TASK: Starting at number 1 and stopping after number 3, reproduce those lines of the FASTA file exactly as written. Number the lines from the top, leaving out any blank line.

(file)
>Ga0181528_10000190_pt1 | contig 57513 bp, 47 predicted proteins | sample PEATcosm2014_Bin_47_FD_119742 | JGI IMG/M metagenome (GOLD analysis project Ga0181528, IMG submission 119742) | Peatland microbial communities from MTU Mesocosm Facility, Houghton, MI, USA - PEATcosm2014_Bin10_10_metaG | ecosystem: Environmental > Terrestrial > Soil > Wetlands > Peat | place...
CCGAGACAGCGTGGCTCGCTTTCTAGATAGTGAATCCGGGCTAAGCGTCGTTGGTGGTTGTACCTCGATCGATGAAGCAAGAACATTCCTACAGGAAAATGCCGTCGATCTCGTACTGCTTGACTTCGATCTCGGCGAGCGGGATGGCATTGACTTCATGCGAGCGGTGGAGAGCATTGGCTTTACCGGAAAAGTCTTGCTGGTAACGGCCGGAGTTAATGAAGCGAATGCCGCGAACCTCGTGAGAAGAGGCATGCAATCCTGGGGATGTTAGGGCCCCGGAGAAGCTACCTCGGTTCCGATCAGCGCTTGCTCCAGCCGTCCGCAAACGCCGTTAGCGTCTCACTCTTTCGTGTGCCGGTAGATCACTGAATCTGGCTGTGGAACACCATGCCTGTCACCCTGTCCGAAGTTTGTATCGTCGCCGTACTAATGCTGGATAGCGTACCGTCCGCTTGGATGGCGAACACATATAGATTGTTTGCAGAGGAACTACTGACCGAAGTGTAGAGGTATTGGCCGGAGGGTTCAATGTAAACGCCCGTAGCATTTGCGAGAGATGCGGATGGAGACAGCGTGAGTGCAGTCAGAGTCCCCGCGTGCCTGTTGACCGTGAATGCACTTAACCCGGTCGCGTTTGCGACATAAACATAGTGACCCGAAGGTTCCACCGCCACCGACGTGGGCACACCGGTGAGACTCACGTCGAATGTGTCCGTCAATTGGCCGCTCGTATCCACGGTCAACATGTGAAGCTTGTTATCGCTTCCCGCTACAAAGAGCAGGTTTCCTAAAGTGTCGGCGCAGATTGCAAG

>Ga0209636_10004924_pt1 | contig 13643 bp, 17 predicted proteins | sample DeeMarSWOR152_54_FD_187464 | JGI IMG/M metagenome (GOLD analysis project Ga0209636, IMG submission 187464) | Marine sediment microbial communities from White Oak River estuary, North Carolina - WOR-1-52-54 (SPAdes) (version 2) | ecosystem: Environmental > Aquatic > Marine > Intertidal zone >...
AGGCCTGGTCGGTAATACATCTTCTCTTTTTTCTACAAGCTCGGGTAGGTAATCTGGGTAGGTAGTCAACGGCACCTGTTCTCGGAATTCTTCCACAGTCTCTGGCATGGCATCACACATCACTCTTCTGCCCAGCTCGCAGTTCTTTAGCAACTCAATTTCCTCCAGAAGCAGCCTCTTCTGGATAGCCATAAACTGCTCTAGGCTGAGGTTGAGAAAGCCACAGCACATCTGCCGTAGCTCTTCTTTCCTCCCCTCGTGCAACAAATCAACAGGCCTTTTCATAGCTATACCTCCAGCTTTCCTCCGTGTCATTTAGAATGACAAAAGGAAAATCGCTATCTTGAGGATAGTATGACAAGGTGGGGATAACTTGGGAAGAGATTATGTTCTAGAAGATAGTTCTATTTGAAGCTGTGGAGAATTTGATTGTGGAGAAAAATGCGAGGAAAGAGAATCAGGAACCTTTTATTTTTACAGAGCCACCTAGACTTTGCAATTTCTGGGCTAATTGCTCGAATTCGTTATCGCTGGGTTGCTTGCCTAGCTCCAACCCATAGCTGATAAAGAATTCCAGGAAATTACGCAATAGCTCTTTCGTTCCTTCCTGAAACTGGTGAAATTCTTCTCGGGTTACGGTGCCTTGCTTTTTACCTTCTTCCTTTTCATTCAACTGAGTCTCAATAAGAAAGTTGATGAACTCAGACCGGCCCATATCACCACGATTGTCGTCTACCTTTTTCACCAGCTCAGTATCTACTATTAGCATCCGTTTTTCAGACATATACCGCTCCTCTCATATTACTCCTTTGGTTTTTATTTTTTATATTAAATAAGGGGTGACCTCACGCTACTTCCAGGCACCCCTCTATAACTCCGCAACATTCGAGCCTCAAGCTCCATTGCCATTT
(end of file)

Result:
>Ga0181528_10000190_pt1 | contig 57513 bp, 47 predicted proteins | sample PEATcosm2014_Bin_47_FD_119742 | JGI IMG/M metagenome (GOLD analysis project Ga0181528, IMG submission 119742) | Peatland microbial communities from MTU Mesocosm Facility, Houghton, MI, USA - PEATcosm2014_Bin10_10_metaG | ecosystem: Environmental > Terrestrial > Soil > Wetlands > Peat | place...
CCGAGACAGCGTGGCTCGCTTTCTAGATAGTGAATCCGGGCTAAGCGTCGTTGGTGGTTGTACCTCGATCGATGAAGCAAGAACATTCCTACAGGAAAATGCCGTCGATCTCGTACTGCTTGACTTCGATCTCGGCGAGCGGGATGGCATTGACTTCATGCGAGCGGTGGAGAGCATTGGCTTTACCGGAAAAGTCTTGCTGGTAACGGCCGGAGTTAATGAAGCGAATGCCGCGAACCTCGTGAGAAGAGGCATGCAATCCTGGGGATGTTAGGGCCCCGGAGAAGCTACCTCGGTTCCGATCAGCGCTTGCTCCAGCCGTCCGCAAACGCCGTTAGCGTCTCACTCTTTCGTGTGCCGGTAGATCACTGAATCTGGCTGTGGAACACCATGCCTGTCACCCTGTCCGAAGTTTGTATCGTCGCCGTACTAATGCTGGATAGCGTACCGTCCGCTTGGATGGCGAACACATATAGATTGTTTGCAGAGGAACTACTGACCGAAGTGTAGAGGTATTGGCCGGAGGGTTCAATGTAAACGCCCGTAGCATTTGCGAGAGATGCGGATGGAGACAGCGTGAGTGCAGTCAGAGTCCCCGCGTGCCTGTTGACCGTGAATGCACTTAACCCGGTCGCGTTTGCGACATAAACATAGTGACCCGAAGGTTCCACCGCCACCGACGTGGGCACACCGGTGAGACTCACGTCGAATGTGTCCGTCAATTGGCCGCTCGTATCCACGGTCAACATGTGAAGCTTGTTATCGCTTCCCGCTACAAAGAGCAGGTTTCCTAAAGTGTCGGCGCAGATTGCAAG

>Ga0209636_10004924_pt1 | contig 13643 bp, 17 predicted proteins | sample DeeMarSWOR152_54_FD_187464 | JGI IMG/M metagenome (GOLD analysis project Ga0209636, IMG submission 187464) | Marine sediment microbial communities from White Oak River estuary, North Carolina - WOR-1-52-54 (SPAdes) (version 2) | ecosystem: Environmental > Aquatic > Marine > Intertidal zone >...